Ethan Coen the quiet man has lots to say.
It just takes awhile before he spits it out. He’ll do a version of the Stevie Wonder neck roll, looking around and past you, as if to focus on the improvisational teleprompter of his mind. The answers come slowly at first, punctuated by “Yeah ... yeah.” Long pause. Then, an elongated “Yeeeeeeah.”
Usually Ethan is the Teller to his brother Joel’s Penn in the Coen Brothers moviemaking dynasty.
On this day, he jokes about his typical reticence as he parks himself for late-afternoon coffee at an Italian restaurant in his lower Manhattan neighborhood. “I’ve got lots to say — depends on the day. Not usually, actually.”
And he’s eager to engage in a rare interview because the film writer/director/producer/editor wants to talk theater: He’s written an off-Broadway play.
Ethan Coen’s “Almost an Evening,” three one-act plays, has opened at The Theatres at 45 Bleecker Street to warm reviews — which might seem like tepid grits after winning Academy Awards for best picture, best director and best adapted screenplay (all with Joel, of course) for “No Country for Old Men.”
But ask him what his clutch of Oscars means to him, and he bursts into an asthmatic, snorting, “Revenge-of-the-Nerds” laugh and says: “That was weird. That was a strange evening. It should happen to everyone — once. ... It wears off quickly. ... It gets you high for a couple days.”
He kids about needing “a bigger jolt” already.
“I’ll have to win the prix de Rome next year or something. Oscars just ain’t gonna do it for me anymore. I need the Nobel Peace Prize. The Oscars have worn off, man.”
After a moment, he says: “What is the prix de Rome? Is there one? There is one, right?”
‘Darkly loopy’ debutWho knows? Who cares? There used to be such a prize — in France from 1663 to 1968. The point is the absurdist sensibility often on display in such Coen brothers movies as “Fargo,” “Barton Fink,” “O Brother, Where Art Thou?” and “The Big Lebowski.”
Ethan Coen’s playwrighting debut also qualifies as “darkly loopy” (in the words of one critic).
The first play, “Waiting,” has a man enduring what he’s told is purgatory; he’s told wrong. The second, “Four Benches,” focuses on a British spy who wants to become “a people person,” especially after causing the death of an innocent man who was an employee of the year for running a feedlot. And in “Debate,” God Who Judges and God Who Loves square off at lecterns — until bullets fly. After the last one-act, actors (including Oscar winner F. Murray Abraham) play couples who proceed to deconstruct it.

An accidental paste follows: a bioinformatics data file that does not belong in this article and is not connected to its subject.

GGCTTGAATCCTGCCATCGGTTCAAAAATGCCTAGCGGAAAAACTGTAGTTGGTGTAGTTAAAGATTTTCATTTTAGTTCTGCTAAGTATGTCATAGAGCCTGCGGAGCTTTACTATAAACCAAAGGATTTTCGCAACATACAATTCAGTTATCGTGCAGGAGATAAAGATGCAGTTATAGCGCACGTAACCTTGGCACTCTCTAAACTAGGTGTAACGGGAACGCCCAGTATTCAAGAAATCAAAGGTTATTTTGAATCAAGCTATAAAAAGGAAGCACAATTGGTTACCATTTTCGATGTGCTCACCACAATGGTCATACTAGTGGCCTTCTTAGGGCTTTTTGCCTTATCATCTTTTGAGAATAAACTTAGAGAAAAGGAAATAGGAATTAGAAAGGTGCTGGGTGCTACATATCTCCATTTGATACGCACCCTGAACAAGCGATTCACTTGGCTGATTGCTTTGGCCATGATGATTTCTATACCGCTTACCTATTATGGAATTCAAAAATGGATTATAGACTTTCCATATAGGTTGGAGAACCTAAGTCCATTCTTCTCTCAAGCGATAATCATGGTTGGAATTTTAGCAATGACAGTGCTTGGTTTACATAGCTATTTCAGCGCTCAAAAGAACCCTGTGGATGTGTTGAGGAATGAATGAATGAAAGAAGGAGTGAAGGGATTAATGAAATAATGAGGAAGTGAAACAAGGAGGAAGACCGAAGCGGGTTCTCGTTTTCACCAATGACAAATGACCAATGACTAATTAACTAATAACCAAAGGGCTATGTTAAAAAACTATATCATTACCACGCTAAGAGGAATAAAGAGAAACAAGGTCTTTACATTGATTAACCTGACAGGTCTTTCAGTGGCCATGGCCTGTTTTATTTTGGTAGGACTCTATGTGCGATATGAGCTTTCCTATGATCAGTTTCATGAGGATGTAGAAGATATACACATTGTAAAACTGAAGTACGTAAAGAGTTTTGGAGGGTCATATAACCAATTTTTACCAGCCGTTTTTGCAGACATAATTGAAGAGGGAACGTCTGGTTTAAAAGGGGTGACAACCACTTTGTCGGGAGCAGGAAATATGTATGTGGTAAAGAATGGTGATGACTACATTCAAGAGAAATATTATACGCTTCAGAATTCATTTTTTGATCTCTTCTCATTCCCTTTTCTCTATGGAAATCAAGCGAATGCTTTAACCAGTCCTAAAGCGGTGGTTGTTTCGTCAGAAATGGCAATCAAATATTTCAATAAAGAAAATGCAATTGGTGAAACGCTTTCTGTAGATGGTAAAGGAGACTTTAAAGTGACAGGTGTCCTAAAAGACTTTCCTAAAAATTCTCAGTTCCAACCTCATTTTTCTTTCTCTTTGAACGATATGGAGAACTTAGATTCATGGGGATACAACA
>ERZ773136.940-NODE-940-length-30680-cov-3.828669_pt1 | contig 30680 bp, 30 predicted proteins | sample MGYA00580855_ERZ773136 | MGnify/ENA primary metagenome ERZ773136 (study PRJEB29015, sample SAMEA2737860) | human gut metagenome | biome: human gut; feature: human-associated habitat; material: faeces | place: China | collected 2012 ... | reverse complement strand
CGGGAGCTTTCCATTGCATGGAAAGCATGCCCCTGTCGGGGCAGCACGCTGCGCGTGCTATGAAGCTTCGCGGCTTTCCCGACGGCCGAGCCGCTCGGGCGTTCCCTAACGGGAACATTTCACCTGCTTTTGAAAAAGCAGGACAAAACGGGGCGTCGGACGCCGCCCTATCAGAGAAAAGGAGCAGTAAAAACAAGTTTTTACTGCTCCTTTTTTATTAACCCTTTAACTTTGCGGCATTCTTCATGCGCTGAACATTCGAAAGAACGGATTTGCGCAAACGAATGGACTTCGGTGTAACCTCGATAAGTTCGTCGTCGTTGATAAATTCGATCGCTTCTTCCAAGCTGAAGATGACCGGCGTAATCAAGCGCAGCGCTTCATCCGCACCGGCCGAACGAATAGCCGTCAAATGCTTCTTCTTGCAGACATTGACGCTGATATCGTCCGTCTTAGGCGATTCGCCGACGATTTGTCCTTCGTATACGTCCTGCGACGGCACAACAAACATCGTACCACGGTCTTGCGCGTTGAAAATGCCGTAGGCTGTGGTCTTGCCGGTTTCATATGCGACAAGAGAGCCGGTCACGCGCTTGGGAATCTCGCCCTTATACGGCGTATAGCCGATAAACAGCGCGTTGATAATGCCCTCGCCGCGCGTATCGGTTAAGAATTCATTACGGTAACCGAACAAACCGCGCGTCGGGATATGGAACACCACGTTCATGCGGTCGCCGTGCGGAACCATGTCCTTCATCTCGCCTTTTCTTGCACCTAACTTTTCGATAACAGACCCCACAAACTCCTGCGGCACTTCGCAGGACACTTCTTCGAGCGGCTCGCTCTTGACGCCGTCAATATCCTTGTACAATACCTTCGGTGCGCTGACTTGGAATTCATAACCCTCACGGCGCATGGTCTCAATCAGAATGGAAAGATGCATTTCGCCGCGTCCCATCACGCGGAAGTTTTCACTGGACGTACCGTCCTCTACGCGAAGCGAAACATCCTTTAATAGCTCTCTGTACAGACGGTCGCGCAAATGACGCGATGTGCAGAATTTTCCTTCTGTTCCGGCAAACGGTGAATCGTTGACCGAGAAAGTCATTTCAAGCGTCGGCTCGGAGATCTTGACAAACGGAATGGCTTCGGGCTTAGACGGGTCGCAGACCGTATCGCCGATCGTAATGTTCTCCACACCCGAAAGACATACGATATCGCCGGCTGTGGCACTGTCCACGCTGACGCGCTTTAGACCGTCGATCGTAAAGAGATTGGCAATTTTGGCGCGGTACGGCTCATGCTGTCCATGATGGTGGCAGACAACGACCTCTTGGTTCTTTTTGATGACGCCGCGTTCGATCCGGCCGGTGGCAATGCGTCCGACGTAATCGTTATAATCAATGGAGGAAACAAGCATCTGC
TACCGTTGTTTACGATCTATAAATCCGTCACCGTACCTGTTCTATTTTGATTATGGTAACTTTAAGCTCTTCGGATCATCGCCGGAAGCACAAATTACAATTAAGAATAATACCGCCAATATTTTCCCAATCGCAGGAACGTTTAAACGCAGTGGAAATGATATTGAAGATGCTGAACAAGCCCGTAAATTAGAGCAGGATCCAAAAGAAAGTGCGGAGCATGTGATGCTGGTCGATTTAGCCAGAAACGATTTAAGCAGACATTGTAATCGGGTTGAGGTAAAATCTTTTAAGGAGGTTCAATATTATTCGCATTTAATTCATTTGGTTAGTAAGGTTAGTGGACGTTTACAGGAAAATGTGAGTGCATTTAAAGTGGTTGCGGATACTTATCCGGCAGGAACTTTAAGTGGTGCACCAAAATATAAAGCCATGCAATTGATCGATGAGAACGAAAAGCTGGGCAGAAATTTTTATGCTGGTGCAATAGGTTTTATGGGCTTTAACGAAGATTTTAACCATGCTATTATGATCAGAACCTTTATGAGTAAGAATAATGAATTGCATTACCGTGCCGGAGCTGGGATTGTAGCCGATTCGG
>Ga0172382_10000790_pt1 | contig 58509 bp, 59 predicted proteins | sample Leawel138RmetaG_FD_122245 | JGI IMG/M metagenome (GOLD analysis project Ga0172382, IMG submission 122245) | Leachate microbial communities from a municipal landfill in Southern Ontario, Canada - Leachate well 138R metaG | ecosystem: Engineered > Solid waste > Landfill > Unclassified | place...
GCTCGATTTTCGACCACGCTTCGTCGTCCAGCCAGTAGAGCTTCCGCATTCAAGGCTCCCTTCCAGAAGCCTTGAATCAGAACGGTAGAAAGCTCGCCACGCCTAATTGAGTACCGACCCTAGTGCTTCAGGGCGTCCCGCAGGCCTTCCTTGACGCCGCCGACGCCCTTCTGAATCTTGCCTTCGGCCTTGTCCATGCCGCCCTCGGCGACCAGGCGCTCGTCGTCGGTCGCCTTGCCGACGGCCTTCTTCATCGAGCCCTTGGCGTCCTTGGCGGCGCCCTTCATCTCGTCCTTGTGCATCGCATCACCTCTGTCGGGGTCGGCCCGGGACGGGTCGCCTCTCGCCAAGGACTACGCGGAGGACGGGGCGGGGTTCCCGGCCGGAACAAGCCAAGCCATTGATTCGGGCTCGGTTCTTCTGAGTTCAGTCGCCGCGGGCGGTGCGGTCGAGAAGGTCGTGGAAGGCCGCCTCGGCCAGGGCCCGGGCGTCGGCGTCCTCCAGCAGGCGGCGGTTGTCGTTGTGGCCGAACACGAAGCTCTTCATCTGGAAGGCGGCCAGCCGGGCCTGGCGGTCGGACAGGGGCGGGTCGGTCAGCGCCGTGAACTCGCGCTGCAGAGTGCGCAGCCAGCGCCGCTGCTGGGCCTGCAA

What was at work there?
“I’ll tell you what’s at work there. Yeah, all right, I’ll tell you. Since you asked. Sometimes, you know, you write ’em with a kind of an idea of where it’s going to, what you’re doing; sometimes, you write something you have no idea — for the merry hell of it —and you kind of see what’ll happen next.”
His criterion is “as simple as: What would be fun?”
Coen wants to surprise the audience but not seem arbitrary, and he says his work wasn’t aimed at pre-empting or anticipating criticism.
Each of the playlets seemingly are about big, deep ideas, yet they’re undeniably played for laughs.
He takes time to ponder the question further.
“I don’t know. You know, you kind of play with whatever gets you going,” he says, looking off into the distance. “They got to be talking about something, so it might as well be something important.”
‘Very open and collaborative’The Coens’ one-time cinematographer, Barry Sonnefeld, who went on to make “Get Shorty” and the “Men in Black” movies, once said: “Topics are incredibly unimportant to them — it’s structure and style and words. If you ask them for their priorities, they’ll tell you script, editing, coverage and lighting.”
Neil Pepe, director of “Almost an Evening,” found Coen to be extremely collaborative; Coen was “very very open to getting others’ opinions. So it couldn’t have really gone better.”
For his part, Coen, who is accustomed to directing what he writes, didn’t fret putting his words into another director’s hands: “I didn’t feel like the material was being wrested from me.”
Pepe and Coen even talked about the play’s marketing and set designs.
“When you first meet Ethan, he comes across as quite quiet,” Pepe says. “But once we got into the process, he was very open and collaborative and excited to hear everybody’s ideas.”
Ethan, 50, and brother Joel, 53, wave off reading too much into their movies. Sometimes a fedora floating in the woods (in “Miller’s Crossing”) is just a fedora floating in the woods.
Even if their work were worthy of such detailed analysis, Ethan Coen says, “it’s not our job to do it, you know.”
“I dare you to try with these. I mean, they’re pretty patently just comedies,” he says about his one-act plays. “They have fun with certain ideas ... but, you know, it’s pretty clear that they’re just there for the fun to be had from them. Isn’t it? I mean, it’s pretty clear.”
Even though he’s published poetry and short stories and has now written plays, Coen says he doesn’t particularly want to work on his own. He enjoys the inevitably collaborative medium of film.
“It’s not a question of flying solo so much as ... I don’t know what it is,” he says.